Intolerable Cruelty
review by Nicholas Schager, 17 October 2003

Conceptual Experiment

Joel and Ethan Coen have always been masters of sly, good-natured irony, but they’ve never been adept at conveying sincere human emotion. I can vividly recall every deliciously oddball twist and turn in The Big Lebowski and O Brother, Where Art Thou?, but the Coens distinctive style – wacky caricatures populating a revisionist genre landscape of narrative and visual lunacy – tends to keep viewers at a safe, impassive distance from the action. Their new film, Intolerable Cruelty, is a throwback to the screwball comedies of the ‘30s and ‘40s, and features two delectable lead performances from George Clooney and Catherine Zeta-Jones as a divorce lawyer and gold digger engaged in a war of romantic wills. What it cannot deliver, however, is the requisite passion necessary to make this muddled film sizzle.

Miles Massey (Clooney) is the quintessential legal shark, an amoral divorce lawyer renowned for his linguistic cunning and his airtight “Massey Pre-nup.”  As played by Clooney, Massey is a fatuous superstar obsessed with projecting a flawless, debonair image of himself, but his success proves no cure for an unshakable discontent with his life. Something is missing from this divorce lawyer’s charmed world, and the predictable irony is that it’s love. Pitted against Marylin Rexroth (Zeta-Jones) during a routine divorce proceeding, Massey falls head-over-heels for this conniving beauty who, it turns out, is hell-bent on marrying a rich fool just so she can usurp his fortune during the ensuing legal separation. If Massey is a tiger shark, Marylin is a great white, and it’s not long before Massey is declaring to Marylin in breathless reverence, “You fascinate me.”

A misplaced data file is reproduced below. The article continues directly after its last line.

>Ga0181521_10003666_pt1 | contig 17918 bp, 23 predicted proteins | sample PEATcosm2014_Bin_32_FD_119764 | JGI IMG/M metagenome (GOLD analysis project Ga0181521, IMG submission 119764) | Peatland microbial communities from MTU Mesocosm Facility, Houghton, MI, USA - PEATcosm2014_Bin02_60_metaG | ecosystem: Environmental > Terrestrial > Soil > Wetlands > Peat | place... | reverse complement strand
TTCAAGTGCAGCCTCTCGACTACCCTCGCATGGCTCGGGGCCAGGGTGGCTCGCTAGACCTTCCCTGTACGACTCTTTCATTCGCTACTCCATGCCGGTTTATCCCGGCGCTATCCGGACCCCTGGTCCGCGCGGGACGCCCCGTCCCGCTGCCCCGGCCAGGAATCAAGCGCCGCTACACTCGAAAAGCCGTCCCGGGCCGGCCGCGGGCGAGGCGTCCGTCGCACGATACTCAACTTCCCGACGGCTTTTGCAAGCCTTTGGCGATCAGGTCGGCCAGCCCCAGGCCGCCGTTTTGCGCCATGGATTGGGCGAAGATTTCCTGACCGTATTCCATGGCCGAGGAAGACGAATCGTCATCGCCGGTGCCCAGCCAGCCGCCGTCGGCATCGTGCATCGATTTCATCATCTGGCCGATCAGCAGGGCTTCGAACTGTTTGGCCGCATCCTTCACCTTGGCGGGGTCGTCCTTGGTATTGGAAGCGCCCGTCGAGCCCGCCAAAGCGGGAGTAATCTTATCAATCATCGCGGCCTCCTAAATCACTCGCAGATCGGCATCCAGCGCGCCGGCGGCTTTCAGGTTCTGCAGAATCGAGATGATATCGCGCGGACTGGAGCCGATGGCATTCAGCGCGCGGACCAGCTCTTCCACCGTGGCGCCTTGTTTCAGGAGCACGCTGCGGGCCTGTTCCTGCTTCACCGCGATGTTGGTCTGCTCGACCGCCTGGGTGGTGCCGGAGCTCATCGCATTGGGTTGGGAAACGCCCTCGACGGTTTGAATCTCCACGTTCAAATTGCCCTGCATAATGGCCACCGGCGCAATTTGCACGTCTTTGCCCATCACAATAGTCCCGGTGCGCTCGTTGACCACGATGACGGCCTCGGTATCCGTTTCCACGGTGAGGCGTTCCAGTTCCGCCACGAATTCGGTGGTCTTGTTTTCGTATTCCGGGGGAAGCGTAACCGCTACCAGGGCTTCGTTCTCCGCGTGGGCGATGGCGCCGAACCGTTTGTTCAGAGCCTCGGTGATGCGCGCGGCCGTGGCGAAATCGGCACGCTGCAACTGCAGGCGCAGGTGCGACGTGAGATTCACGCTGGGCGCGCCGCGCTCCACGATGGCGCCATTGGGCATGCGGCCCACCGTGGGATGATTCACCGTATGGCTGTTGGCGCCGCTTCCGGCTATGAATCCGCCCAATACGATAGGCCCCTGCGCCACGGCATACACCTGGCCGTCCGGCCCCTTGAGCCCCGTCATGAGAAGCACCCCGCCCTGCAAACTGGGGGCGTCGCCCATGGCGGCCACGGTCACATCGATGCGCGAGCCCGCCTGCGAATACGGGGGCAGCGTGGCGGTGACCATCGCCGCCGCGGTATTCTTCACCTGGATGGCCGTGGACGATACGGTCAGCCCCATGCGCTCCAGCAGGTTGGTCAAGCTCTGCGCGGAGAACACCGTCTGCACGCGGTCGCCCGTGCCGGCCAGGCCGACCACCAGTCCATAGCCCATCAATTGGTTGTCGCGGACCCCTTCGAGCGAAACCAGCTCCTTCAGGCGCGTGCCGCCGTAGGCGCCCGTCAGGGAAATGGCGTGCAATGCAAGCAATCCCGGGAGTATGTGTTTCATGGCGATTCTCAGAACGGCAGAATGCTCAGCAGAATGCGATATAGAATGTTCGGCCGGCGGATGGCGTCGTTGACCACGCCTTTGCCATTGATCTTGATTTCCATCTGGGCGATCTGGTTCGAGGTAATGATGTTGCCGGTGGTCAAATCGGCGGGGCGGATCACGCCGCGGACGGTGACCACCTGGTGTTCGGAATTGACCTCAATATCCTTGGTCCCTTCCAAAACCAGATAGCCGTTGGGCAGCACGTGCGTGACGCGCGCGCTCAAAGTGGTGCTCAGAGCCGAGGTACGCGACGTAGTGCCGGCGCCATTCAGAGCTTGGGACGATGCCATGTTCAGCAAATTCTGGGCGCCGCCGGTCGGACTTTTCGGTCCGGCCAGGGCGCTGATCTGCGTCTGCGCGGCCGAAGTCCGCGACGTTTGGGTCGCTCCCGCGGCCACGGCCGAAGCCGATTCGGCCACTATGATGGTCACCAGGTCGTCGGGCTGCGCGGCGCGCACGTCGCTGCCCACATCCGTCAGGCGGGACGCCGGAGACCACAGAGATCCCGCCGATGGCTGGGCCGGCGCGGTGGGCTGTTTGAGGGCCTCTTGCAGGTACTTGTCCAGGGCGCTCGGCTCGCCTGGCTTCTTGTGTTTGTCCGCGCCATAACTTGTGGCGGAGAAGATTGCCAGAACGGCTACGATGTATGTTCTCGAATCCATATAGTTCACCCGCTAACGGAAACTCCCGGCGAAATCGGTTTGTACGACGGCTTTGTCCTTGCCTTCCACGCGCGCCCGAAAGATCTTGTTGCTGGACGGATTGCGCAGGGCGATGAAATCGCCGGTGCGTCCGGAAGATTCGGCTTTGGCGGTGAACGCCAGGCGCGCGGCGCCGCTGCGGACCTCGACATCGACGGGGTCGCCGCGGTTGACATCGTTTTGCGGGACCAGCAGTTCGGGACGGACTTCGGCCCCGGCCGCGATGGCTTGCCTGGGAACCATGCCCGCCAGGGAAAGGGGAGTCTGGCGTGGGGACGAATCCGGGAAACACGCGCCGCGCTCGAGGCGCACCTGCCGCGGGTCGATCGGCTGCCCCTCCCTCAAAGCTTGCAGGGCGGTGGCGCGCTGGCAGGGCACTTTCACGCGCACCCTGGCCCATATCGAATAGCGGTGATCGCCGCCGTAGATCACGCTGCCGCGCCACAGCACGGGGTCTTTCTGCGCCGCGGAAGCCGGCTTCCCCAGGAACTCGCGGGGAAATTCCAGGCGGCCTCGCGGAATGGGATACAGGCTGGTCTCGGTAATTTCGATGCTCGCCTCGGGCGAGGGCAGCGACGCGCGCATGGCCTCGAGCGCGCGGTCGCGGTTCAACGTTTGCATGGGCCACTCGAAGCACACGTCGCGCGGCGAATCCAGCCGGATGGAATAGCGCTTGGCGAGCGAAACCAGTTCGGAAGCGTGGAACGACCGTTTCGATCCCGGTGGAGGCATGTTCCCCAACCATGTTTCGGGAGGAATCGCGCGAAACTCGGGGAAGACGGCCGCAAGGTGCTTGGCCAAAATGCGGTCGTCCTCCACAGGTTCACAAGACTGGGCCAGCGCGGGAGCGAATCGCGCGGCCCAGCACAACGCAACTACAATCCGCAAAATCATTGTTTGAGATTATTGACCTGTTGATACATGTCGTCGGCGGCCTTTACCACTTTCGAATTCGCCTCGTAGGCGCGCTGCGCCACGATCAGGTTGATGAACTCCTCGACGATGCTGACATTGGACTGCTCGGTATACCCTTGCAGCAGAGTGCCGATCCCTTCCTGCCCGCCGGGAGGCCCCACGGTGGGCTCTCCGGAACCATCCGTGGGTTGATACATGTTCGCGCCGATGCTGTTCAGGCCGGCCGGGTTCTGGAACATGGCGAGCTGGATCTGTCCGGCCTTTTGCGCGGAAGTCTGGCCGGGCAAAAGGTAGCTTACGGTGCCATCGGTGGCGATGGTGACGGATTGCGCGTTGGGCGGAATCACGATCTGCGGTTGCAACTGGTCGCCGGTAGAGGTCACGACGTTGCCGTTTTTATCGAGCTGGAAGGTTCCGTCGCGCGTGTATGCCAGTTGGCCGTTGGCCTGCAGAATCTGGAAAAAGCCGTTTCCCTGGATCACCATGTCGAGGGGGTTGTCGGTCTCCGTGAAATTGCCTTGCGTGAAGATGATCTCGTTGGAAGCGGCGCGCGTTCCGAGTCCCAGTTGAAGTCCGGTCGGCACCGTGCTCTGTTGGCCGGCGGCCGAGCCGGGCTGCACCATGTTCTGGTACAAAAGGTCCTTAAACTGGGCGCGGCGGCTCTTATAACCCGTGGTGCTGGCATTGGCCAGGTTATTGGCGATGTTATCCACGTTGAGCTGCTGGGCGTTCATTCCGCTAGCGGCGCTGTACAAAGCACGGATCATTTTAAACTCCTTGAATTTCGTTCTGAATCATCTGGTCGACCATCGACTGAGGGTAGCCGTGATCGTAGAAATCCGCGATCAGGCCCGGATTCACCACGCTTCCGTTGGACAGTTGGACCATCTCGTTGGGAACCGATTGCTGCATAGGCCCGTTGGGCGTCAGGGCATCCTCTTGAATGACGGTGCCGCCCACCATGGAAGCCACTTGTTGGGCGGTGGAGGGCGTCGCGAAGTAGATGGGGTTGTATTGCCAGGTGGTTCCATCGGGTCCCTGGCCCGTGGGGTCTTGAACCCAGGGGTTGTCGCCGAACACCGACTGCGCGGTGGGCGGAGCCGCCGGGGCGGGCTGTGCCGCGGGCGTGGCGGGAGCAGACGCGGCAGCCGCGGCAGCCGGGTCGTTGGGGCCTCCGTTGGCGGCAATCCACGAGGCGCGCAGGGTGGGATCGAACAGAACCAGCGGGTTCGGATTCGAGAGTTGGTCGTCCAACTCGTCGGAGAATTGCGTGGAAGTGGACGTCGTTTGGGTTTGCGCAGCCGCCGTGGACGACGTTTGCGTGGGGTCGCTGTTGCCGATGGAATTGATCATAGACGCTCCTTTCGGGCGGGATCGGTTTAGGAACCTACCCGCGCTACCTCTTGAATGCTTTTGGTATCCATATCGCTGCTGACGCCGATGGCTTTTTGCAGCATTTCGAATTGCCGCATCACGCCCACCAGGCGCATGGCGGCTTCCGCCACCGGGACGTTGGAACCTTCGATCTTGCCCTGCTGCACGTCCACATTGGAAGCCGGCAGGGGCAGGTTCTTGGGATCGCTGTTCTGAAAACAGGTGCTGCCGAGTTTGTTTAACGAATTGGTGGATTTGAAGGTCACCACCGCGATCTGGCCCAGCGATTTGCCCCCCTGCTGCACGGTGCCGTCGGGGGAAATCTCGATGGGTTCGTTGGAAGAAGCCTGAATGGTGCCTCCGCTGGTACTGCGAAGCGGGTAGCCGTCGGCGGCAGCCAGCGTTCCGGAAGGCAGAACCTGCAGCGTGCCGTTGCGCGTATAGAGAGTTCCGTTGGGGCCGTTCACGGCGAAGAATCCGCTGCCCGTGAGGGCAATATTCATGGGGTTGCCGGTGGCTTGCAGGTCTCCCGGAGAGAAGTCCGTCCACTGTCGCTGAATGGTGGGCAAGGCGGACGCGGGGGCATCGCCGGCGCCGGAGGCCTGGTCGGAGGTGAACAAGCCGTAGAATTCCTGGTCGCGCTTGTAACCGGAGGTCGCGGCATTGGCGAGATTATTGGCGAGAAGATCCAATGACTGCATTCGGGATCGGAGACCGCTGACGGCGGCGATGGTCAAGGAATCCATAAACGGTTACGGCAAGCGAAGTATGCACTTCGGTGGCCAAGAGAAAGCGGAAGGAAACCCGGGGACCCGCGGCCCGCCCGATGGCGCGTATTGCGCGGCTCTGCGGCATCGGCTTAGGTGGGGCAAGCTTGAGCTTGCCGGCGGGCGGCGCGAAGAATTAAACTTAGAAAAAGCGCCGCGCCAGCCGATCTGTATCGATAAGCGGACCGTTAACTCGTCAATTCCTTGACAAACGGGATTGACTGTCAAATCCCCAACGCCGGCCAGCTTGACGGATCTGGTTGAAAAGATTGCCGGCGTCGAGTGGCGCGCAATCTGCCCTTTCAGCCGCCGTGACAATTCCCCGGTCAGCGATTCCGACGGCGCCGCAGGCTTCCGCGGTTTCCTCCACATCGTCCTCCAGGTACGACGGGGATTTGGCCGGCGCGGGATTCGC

Clooney and Zeta-Jones make a dashing couple, and the rat-a-tat-tat witticisms they playfully volley at each other give the film most of its zip. Yet by interjecting a series of amusing but unnecessary cartoonish side characters into the romantic mix – including Geoffrey Rush as a wronged soap opera producer, Billy Bob Thornton as Marylin’s cowboy second husband, and Cedric the Entertainer as a private investigator – the Coens wind up creating a film with something of an identity crisis. The script (by Robert Ramsey, Matthew Stone, and Joel and Ethan Coen) awkwardly seesaws between romance and slapstick, and this lack of a consistent tone frequently sabotages the film’s delightful performances. More often than one would like, Intolerable Cruelty merely resembles a typical Hollywood love story embellished with a few signature Coen touches.

Still, if the Coens’ latest feels like an awkward conceptual experiment rather than an affecting triumph, there nonetheless are moments of inspired hilarity. Cedric the Entertainer’s boisterous Gus Petch, a P.I. who derives immense pleasure from clandestinely videotaping cheating husbands, is a riot, even if his presence in the film seems superfluous at best. As an asthmatic assassin named Wheezy Joe, Irwin Keyes delivers a knockout peripheral performance that humorously melds lunkheaded obedience with indifference. Yet it is Clooney, smoothly undercutting Massey’s air of suave pretension with a charmingly goofy vulnerability, that keeps this wayward story on course. With his chic designer suits and absurdly sophisticated elocution, Clooney gives his love-struck litigator a buffoonish but gentle soul, and his transformation from unscrupulous cad to sentimental softy is a small triumph of comedic acting. That the rest of this tepid film never matches Clooney’s madcap verve is, given the Coens’ preference for zany excess over human drama, probably not the irony the filmmakers were looking for.

Directed by:
Joel Coen

George Clooney
Catherine Zeta-Jones
Paul Adelstein
Edward Hermann
Richard Jenkins
Cedric the Entertainer
Geoffrey Rush 
Billy Bob Thornton

Written by:
Robert Ramsey
Matthew Stone
Ethan Coen 
Joel Coen
John Romano

PG-13 - Parents
Strongly Cautioned.
Some material may
be inappropriate
for children under 13.






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